Or as the dance instructor from Flashdance said in her French accent, “Mohre Enairjhee!” Fatigue is one of my most common patient complaints, and among my running/triathlon friends, naps and our boringly early weekend bedtimes are common topics of discussion. Every now and then it hits me too, even though I’m pretty high-energy most of the time. It was funny when I was awarded a Certificate of Achievement for Extreme Caution and Bravado in the Art of Chillaxing by the staff of the Small Hope Bay Dive Lodge.
See, I can sit still!
There are a lot of diseases (and, unfortunately, medications used to treat diseases) that cause fatigue, but attention to lifestyle factors like diet and sleep patterns is most important. Two of my female running friends and fellow bloggers recently wrote about these things:
Christina’s series on vitamin and mineral supplements is well worth following. She started with calcium, which is key for women at all ages.
Kris’s most recent post, “The Devil is in the Details,” talks about paying attention to some of those little things that make a big difference. And I really want to try those bedding products she talks about!
Both of these women are pretty amazing. Christina is a registered dietitician in the Navy, currently stationed in Italy; Kris has 3 adorable little kids, a husband in the Navy, and a brilliant running career. Talk about high-energy women! I feel like a total slug by comparison.
But, back to fixing fatigue. An important blood test is serum ferritin. Most of the time, we’ll just check hemoglobin and leave it at that. But a lot of women have an okay hemoglobin but low ferritin, and medical research shows a very significant correlation between low ferritin and fatigue. One study in Switzerland showed a marked problem with low ferritin among well-educated women working in health care; you’d think we’d know better. The fix is simple, take an iron pill. Asking your doctor to check your ferritin isn’t a bad idea, either.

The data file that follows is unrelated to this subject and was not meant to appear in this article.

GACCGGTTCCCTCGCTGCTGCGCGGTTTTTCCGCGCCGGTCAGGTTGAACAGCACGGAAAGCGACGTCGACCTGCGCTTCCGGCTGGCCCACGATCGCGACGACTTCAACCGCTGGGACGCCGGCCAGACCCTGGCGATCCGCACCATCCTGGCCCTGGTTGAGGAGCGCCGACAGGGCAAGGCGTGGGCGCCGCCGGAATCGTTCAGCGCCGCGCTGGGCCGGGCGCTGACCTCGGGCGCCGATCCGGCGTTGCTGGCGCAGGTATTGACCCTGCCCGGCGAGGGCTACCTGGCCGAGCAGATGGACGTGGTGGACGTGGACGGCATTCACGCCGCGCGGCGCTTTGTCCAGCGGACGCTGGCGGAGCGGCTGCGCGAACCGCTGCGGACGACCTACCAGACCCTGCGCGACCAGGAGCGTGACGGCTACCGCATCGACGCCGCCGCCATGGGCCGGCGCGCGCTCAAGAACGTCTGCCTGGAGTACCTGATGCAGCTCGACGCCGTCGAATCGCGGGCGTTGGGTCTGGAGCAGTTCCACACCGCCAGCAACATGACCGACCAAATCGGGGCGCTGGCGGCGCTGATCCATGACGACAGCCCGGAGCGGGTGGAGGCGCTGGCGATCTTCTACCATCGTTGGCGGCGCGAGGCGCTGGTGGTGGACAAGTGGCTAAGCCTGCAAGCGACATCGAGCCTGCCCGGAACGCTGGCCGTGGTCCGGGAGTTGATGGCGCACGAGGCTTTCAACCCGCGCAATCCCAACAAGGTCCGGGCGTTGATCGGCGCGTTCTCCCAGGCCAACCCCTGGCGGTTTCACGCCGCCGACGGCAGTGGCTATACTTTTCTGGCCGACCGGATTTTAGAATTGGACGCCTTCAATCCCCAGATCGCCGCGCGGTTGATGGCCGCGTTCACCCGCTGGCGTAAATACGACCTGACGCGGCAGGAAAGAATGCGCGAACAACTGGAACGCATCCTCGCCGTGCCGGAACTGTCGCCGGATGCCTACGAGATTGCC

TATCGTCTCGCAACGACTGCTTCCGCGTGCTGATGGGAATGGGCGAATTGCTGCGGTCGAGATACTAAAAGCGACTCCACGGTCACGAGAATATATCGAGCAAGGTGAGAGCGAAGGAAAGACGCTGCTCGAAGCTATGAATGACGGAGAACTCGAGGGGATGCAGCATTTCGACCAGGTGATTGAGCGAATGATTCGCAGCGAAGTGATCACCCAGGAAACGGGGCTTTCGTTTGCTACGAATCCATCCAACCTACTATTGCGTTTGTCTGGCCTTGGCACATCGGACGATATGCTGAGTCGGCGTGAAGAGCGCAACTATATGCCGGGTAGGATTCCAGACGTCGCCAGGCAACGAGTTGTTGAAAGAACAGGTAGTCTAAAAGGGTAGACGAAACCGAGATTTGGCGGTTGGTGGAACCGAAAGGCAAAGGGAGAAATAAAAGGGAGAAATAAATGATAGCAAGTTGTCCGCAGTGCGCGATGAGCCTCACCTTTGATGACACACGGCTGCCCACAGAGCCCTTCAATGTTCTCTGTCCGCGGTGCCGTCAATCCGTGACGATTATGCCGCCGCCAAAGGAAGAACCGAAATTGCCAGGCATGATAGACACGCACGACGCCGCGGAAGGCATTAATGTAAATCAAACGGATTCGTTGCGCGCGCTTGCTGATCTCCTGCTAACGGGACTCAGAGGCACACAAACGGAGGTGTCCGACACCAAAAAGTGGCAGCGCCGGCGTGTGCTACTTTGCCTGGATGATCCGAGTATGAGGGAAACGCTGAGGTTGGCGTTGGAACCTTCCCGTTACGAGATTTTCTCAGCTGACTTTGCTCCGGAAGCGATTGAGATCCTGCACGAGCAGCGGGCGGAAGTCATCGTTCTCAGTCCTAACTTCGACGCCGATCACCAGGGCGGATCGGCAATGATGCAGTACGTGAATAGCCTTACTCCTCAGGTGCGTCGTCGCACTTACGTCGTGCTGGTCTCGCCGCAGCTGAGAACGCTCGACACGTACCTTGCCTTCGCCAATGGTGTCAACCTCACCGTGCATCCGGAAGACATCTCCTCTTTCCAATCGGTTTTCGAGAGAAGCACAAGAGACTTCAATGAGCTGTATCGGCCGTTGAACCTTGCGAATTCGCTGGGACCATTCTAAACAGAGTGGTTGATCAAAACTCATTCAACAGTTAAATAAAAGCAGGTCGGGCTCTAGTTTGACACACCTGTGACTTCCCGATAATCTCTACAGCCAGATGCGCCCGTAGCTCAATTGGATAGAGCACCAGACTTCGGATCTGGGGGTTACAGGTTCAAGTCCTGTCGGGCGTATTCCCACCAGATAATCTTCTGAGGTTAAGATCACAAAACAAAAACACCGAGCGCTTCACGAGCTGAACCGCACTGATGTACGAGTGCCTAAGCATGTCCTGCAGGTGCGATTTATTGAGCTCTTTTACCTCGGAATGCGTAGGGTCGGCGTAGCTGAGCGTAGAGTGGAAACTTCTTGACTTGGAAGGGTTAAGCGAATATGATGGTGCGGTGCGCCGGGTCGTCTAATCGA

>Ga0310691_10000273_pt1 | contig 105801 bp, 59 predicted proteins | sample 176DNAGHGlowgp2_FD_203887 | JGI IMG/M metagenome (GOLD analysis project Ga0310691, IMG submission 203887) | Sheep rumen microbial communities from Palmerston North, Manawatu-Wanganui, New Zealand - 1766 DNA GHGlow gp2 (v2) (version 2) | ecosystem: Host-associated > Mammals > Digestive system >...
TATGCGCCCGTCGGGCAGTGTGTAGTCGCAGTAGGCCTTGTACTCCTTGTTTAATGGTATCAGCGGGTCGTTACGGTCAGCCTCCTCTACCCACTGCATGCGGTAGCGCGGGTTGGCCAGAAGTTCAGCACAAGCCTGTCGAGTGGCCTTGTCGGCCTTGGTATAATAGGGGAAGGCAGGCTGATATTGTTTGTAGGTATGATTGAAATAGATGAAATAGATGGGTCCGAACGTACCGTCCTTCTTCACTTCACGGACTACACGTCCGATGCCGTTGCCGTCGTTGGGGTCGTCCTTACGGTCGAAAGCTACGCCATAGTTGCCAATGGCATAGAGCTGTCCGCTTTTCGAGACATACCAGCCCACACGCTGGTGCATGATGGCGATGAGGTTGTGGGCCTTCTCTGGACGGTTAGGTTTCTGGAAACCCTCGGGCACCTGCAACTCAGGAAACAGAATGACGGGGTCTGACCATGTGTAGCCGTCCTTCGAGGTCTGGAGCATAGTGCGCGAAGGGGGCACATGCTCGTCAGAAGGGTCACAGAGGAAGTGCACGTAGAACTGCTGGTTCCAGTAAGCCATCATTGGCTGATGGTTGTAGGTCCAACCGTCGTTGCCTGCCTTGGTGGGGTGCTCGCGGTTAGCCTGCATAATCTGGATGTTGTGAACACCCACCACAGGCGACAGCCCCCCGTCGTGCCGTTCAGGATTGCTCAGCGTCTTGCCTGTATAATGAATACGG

And sleep. There’s a lot of good advice out there on sleep hygiene: bedtime routine, cool bedroom, mild to moderate exercise outdoors at twilight, no TV or computer in the hour before bedtime, no Nooks or iPads or texting in bed (an old-school book and reading light are okay), light bedtime snack, no caffeine after a certain time of day, white noise in the bedroom. But multiple studies have shown that people have to practice these things, and benefit most from practicing specific behaviors. There are a lot of Cognitive Behavioral Therapy products available on the Internet, and they do work.
Now I’m off to enjoy this lovely near-fall morning! My own energy level is highest around the spring and fall equinoxes, so I’m going to make the most of it!